4. Gaeanwoods-int-main

    Gaea Woods caught our eye the other day with the portraits she took of her friend Samantha, seemingly covered all over in Vaseline. A bit of research led us to finding out that Gaea is actually a photographer with a whole host of talents under her belt, particularly when it comes to shooting things really close-up. Gaea was born in rural northern California and now resides in LA, where she’s making her career as a photographer.

  5. Wailin-editorial-7-int_copy

    Photographer Wai Lin Tse’s portfolio balances dewy, sun-kissed babes with photographs of plants and chubby-cheeked kids. It’s quite the melting pot and can be seen in editorials for Lula, The Plant and Apartamento magazine. Lin’s photographs are impeccably-lit and somehow both poised and quite tongue-in-cheek. She seems equally comfortable shooting landscapes as she is people, perhaps partially down to the fact that she is based in both Stockholm and Barcelona and surely taking lots of exciting cross-continent road trips.

  6. _thom-atkinson-guy-the-gorilla_-natural-history-museum-int-list

    Removed from their cabinets, museum pieces take on a strange quality. Once the glass is gone, some of their mystique goes too; and they feel almost like everyday things to be used and touched, rather than alien relics to be admired. It’s this disorientating new quality that’s captured so beautifully in Thom Atkinson’s series Museums, showing pieces from the Wellcome Trust and National History Museum collections.

  7. List-adrian_skenderovic_down_the_river-15

    There’s something very peaceful, but slightly voyeuristic about Adrian Skenderovic’s series Down the River. The photographs show the bateaux-mouches tourist boats that gently cruise down the River Seine in Paris, but here the spectacle isn’t the Louvre or Notre Dame, but the tourists themselves. It really awakens our nosey nature seeing the little bald heads and bathing ladies from above, and creating our own narratives about what might be happening on these seemingly serene vessels, with the colours and perspective helping us float along with the subjects. Last time we posted about Adrian’s work it was to showcase his brilliant series of images of lonely basketball hoops, and it seems he has a knack for taking objects that feel familiar and totally shifting our take on them.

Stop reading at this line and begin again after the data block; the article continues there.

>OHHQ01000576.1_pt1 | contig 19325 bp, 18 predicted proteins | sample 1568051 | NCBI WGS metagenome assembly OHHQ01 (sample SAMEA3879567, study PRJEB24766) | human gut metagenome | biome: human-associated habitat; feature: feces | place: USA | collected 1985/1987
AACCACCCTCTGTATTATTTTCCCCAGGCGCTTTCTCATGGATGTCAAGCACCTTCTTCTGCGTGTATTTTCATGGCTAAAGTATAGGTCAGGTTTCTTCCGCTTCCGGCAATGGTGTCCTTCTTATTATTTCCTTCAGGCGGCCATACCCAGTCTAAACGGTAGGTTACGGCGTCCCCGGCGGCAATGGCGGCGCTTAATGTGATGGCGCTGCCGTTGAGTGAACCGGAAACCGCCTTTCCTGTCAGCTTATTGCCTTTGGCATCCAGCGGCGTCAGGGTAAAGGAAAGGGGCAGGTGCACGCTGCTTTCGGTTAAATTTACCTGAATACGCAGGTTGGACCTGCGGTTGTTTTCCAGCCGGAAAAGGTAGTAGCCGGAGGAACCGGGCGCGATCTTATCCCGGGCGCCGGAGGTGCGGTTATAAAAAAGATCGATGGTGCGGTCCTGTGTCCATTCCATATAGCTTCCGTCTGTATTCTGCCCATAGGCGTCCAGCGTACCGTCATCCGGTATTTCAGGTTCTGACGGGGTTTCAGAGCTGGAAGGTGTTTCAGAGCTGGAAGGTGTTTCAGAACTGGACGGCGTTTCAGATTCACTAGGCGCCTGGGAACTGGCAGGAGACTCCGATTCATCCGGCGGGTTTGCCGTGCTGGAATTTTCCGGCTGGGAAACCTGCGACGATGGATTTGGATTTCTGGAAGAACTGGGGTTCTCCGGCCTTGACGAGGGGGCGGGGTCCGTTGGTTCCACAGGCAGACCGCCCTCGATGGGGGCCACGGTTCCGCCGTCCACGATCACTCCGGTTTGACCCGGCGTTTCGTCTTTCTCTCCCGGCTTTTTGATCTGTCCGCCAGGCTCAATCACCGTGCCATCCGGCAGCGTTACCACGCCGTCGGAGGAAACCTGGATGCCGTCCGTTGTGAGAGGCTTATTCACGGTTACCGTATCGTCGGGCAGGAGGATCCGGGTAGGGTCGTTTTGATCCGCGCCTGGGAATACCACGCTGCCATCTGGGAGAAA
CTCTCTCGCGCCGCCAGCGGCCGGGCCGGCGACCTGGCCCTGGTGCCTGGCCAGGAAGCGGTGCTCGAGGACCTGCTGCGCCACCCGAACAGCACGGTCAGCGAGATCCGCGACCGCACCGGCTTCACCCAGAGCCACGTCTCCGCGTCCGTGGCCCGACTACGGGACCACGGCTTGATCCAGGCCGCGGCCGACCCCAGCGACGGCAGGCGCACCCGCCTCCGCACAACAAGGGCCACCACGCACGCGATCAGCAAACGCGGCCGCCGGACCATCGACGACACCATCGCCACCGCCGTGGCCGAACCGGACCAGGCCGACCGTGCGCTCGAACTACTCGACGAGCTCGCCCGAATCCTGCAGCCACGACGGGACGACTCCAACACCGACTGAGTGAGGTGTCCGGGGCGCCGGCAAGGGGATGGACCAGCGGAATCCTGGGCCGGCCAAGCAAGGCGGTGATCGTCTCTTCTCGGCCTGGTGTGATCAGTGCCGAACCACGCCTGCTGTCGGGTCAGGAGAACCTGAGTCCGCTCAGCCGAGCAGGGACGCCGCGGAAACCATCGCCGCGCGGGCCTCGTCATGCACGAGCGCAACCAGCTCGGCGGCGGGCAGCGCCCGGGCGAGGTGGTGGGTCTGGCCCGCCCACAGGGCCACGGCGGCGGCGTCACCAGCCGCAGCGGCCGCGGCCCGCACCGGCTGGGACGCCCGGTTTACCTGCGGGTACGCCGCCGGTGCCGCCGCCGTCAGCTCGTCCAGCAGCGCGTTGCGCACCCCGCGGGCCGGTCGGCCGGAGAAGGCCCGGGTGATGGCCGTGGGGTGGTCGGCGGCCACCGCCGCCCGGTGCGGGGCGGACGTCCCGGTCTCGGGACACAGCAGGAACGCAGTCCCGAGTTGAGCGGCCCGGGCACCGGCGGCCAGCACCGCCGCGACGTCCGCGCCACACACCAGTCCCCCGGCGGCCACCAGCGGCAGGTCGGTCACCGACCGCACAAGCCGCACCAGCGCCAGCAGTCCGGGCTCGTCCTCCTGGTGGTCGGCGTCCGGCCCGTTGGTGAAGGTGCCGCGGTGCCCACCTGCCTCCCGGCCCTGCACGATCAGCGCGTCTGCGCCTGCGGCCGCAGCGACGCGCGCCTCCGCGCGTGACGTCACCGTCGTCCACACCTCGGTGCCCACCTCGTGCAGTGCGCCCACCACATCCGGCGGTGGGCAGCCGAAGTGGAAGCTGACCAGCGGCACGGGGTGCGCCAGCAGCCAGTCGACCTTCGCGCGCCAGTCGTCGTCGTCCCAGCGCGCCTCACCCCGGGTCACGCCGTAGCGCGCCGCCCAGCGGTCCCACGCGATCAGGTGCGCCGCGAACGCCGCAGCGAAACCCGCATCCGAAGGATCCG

8. Boyhood-interview-2-int_copy

    In case you’ve been living under a rock for the last 25 years, and missed last night’s Oscars ceremony (congratulations Patricia!) Richard Linklater is an Austin-based filmmaker who until recently would have been best-known for coming of age classic Dazed and Confused, the Before trilogy or School of Rock. That is, until the release of Boyhood.

  9. Yenertorun-int-list

    Yener Torun is a 32 year-old architect who has turned Istanbul into the geographical equivalent of Aladdin’s cave of wonders. Tucked away among the beautiful Ottoman and Byzantine architecture and the blue Bosphorus are a wealth of impossibly bright buildings dominated by geometric patterns, rainbow hues and funny architectural idiosyncrasies. And through his Instagram account, Yener has been slowly but steadily documenting it all.

  10. Charlotterutherford-fashed-4-int

    Charlotte Rutherford’s photography is fun, bright and tinged with humour and 1980s sass. Shooting editorial for the likes of Vice and Tank magazine and look-books for Lazy Oaf and Baby G, the self-taught photographer maintains an aesthetic that is both well-informed and original. She cites David LaChapelle and Pierre et Gilles as major influences on her work, saying that they prove the encouraging dictum “OK cool, you can do like ANYTHING.” I couldn’t agree more.

  11. Hipgnosis-portraits-p193-int-list

    You can almost smell the creativity, hash and late late nights behind the images in Hipgnosis Portraits. Or perhaps that’s just the super-shiny, huge full-colour pages. Either way, the enormous tome from Thames & Hudson transports you into a world of surreal scenes formed of surreal characters, taking us into the archives of the Hipgnosis design agency that helped form the mythologies surrounding some of the biggest names in music in the 20th Century.

  12. Labadie-van-tour-pool-intlist

    Few things look quite as fun as floating about in a big blue pool, surrounded by those foam wiggly things right now. The moustachioed gent above, reclining in the water, was shot as part of photographic duo Labadie / Van Tour’s Pool series for a Vers Beton magazine feature about Rotterdam’s public swimming pools.

  13. Bgm-int-list

    Blair Getz Mezibov is the photographer responsible for taking men, mere mortal men, and transforming them into what are essenetially demi-gods. Case in point, here’s some of his refined editorial work for glossy magazines like GQ Style, Rollacoaster magazine and Out magazine, elevating models to immaculately poised and dapper gents caught mid-swing in a game of tennis, or perhaps leaning nonchalantly over the back of a director’s chair, looking like they’ve been carved from marble.